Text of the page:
The CoderGirl curriculum receives a fresh, new name to reflect its expansive base of technologists.
We’ve known for a while that the name of our CoderGirl program does not adequately reflect the awesomeness of our learners. You’re not girls – you’re talented, driven, motivated, confident technologists who identify as women, trans, non-binary and gender non-conforming. You deserve a program name that more accurately represents all of you and we’re so happy to announce that LaunchCode is officially eliminating the name CoderGirl and instead referring to the program as LaunchCode Women+.
While CoderGirl began as an informal meetup in 2014, the program has formalized into one of LaunchCode’s flagship curricula and we believe now is the time to ensure its name and branding move completely under the LaunchCode brand. We hope that by including LaunchCode more prominently in the name, employers will have an easier time recognizing the program as a permanent and formal training program under the LaunchCode umbrella. After all, LaunchCode employer partners hire our students based on the skills they possess, not the name of the program. We’re all LaunchCoders!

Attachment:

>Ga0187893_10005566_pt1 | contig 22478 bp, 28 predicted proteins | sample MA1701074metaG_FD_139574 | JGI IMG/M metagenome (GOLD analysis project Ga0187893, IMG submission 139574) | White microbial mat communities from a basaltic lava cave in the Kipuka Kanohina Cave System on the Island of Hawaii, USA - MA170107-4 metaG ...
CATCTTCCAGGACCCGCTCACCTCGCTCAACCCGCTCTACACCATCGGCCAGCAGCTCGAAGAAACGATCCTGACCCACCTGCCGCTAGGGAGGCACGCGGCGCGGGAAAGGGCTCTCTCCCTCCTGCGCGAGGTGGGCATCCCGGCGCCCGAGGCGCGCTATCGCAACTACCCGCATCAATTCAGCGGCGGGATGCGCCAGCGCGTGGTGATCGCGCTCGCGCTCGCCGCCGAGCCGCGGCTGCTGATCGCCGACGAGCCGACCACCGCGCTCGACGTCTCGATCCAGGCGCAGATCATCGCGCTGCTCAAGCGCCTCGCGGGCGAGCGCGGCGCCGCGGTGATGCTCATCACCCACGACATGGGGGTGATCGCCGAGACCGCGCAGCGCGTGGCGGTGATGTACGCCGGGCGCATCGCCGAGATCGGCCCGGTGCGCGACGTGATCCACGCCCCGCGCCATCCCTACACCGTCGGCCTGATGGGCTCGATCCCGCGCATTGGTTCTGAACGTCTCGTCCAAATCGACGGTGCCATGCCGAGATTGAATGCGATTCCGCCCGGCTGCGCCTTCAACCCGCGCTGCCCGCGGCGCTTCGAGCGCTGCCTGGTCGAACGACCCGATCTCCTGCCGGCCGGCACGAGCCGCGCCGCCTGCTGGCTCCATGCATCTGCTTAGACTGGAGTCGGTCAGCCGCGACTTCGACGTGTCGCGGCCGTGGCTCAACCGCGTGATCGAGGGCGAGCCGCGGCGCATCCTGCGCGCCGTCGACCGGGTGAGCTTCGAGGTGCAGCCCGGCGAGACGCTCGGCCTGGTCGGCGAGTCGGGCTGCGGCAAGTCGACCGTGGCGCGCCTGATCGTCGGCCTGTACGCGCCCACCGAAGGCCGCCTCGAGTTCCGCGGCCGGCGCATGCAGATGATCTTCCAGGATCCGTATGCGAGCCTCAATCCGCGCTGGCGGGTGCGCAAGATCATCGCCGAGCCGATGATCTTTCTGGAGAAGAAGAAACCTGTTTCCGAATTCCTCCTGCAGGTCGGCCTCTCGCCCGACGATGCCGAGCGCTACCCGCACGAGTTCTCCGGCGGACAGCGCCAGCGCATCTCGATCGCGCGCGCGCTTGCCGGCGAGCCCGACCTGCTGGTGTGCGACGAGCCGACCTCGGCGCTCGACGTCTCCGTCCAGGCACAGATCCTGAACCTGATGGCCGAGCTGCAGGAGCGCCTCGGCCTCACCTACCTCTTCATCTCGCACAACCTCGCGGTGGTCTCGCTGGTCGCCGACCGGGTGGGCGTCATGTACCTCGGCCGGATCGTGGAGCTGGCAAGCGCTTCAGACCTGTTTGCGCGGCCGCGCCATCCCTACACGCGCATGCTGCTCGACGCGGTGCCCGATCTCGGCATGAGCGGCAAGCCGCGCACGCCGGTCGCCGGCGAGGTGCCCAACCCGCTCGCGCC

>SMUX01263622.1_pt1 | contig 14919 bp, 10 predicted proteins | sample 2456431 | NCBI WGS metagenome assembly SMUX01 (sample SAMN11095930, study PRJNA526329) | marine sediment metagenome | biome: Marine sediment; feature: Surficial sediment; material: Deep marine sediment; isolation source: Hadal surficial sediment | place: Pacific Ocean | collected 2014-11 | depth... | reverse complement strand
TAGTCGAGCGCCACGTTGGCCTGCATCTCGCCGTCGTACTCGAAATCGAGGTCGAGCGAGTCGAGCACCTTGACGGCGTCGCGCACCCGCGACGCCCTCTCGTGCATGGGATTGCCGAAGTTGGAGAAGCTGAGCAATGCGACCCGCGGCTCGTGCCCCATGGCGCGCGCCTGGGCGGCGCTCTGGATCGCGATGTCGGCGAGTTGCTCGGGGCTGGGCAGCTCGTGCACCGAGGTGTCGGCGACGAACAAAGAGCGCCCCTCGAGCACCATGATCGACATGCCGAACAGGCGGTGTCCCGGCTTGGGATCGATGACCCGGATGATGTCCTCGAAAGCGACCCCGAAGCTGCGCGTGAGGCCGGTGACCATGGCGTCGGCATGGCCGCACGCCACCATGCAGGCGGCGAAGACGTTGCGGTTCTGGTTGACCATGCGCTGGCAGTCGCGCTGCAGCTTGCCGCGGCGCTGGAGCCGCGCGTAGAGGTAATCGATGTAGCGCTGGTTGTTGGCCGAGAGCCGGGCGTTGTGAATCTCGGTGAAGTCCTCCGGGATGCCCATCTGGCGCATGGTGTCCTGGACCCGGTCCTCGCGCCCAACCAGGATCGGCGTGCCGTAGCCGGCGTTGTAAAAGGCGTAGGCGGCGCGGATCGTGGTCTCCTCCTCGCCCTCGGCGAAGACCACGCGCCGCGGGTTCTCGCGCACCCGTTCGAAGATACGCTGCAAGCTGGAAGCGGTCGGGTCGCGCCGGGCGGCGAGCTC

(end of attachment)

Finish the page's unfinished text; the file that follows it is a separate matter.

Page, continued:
So, what’s up with the plus sign, you ask?
LaunchCode’s mission is to create accessible pathways to careers in tech, especially for communities vastly underrepresented in today’s tech industry. Using "women+" is something we put a lot of thought and research into and is a term other forward-thinking organizations around the world use, as well.
We want it to be clear that LaunchCode Women+ is a welcoming space not only for women, but is also intentionally inclusive of those who are trans, non-binary and gender non-conforming.
The plus sign not only makes the name more inclusive, it also tells the world that technologists of marginalized gender identities deserve spaces and communities where they feel welcomed and supported.
Overall, the great things about the program will remain the same and we’re excited to continue to see our LaunchCode Women+ graduates break barriers and crush stereotypes in tech spaces across the country.